Last week I wrote about how my overall fitness attitude and outlook had changed since joining Gain, and I continue to be reminded that no matter how old you are it is never too late to learn and become a better version of yourself.
Afterward I realized I have experienced some pretty dramatic physical changes as well.
For years I went to the gym twice a week, worked with a trainer, lifted weights and worked on conditioning. This fall I added a third day of weight training-skeptically at first. There has been a significant change not only in what I am lifting, but how I am lifting. I went from lifting and swinging 25-35 lb kettle bells all day long (not really), dead lifting for power, and using dumb bells for squats and lunges, along with a ton of body weight exercises; to using a barbell to squat, dead lift and lift overhead. I laugh because I thought I was strong before I started training at Gain, but I am so much stronger now. I’m not sure how much stronger, but I can see the biggest difference in my single leg work, in my abs and in in my overhead lifts. I thought I would never be able to do a single leg “pistol” squat, and 6 months later I can almost get down to the floor and back up on one leg. Almost.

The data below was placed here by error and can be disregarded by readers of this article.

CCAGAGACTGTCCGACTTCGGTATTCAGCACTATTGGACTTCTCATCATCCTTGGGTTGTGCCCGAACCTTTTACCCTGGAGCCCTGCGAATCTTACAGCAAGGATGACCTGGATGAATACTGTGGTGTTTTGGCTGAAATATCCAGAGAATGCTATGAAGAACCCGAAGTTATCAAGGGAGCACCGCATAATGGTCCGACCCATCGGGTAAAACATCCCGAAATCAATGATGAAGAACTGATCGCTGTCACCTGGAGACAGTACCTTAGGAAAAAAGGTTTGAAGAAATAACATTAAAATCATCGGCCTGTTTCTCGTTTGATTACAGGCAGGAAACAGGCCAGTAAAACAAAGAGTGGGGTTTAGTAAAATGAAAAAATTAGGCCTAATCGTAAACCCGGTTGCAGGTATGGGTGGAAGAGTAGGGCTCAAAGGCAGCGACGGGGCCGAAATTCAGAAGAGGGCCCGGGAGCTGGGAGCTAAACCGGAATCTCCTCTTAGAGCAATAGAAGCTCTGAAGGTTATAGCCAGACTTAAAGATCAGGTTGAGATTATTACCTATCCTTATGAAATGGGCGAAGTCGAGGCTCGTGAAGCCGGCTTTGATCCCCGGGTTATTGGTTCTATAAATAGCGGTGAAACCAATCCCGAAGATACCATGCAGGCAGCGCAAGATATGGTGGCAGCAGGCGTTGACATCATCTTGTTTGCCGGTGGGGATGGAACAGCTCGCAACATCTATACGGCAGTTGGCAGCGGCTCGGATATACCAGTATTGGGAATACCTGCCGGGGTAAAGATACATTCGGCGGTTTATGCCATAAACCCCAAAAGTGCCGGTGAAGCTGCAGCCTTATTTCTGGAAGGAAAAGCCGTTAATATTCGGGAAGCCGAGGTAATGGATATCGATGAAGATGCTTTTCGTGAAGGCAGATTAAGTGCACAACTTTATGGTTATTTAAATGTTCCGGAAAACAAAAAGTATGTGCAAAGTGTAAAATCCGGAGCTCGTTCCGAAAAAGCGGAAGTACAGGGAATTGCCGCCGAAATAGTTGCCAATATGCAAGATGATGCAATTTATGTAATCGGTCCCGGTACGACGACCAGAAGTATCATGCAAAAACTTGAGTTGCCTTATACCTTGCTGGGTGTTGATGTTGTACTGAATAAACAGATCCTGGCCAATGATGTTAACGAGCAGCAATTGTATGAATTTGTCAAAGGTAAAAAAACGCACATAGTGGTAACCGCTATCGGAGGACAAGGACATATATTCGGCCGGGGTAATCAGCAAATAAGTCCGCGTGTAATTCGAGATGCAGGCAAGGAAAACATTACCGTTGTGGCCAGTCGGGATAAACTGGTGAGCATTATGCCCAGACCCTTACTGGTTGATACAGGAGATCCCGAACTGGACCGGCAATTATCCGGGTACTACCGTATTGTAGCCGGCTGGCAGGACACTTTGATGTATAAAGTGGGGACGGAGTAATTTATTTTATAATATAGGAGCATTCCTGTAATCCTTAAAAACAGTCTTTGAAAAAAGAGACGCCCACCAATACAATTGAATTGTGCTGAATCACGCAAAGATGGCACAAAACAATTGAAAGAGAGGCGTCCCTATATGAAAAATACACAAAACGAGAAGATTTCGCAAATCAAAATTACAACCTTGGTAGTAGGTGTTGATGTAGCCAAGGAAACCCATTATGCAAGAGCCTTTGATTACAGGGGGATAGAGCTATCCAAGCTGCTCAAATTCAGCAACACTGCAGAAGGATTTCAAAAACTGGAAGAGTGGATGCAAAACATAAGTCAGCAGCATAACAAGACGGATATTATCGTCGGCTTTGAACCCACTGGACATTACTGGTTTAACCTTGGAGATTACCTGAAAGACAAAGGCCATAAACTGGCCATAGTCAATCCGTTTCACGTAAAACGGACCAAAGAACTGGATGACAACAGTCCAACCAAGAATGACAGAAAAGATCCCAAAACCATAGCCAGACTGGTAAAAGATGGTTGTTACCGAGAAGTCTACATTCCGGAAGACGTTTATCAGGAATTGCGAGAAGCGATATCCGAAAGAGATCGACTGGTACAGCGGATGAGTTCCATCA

I can now also understand a little bit about how a program is designed. I don’t need to be able to design my own program,(thank goodness) but I have a basic understanding of why I am doing what I am doing thanks to my trainer who is educating me.
My body has changed. Again. Getting stronger and maintaining my weight means less fat. My legs, my arms, my back and my abs feel so much stronger than before. I used to have a little bit of fat here and there that I associated with age, but that pretty much disappeared. I tell my family I feel large and they laugh at me. It is a little uncomfortable and I am slowly getting used to it, and I am always hungry. I used to be hungry when I was running a lot, but since my mileage has decreased this off season, I guess my muscles need to be fed.
Since joining Gain I have stopped wearing heels. Completely. I used to wear heels occasionally, and I would end up in the chiropractor’s office every month because my hips would be out of alignment. I learned this year about the pelvic fault, thanks to Becoming a Supple Leopard’s Kelly Starrett. Not wearing heels means no lower back pain-ever. (Hardly ever). I recently transitioned to a stand up desk, and even after standing for several hours at a time during my work day, my feet are sore, but my back feels great.
So there you have it. Mental change AND physical change. I love that I can stand while I’m typing this and I feel strong. I love that I can do pushups and pullups and single leg squats and lift heavy things without hurting myself. I love that I am gaining an appreciation and understanding of my limits and learning to test those limits with guidance and support.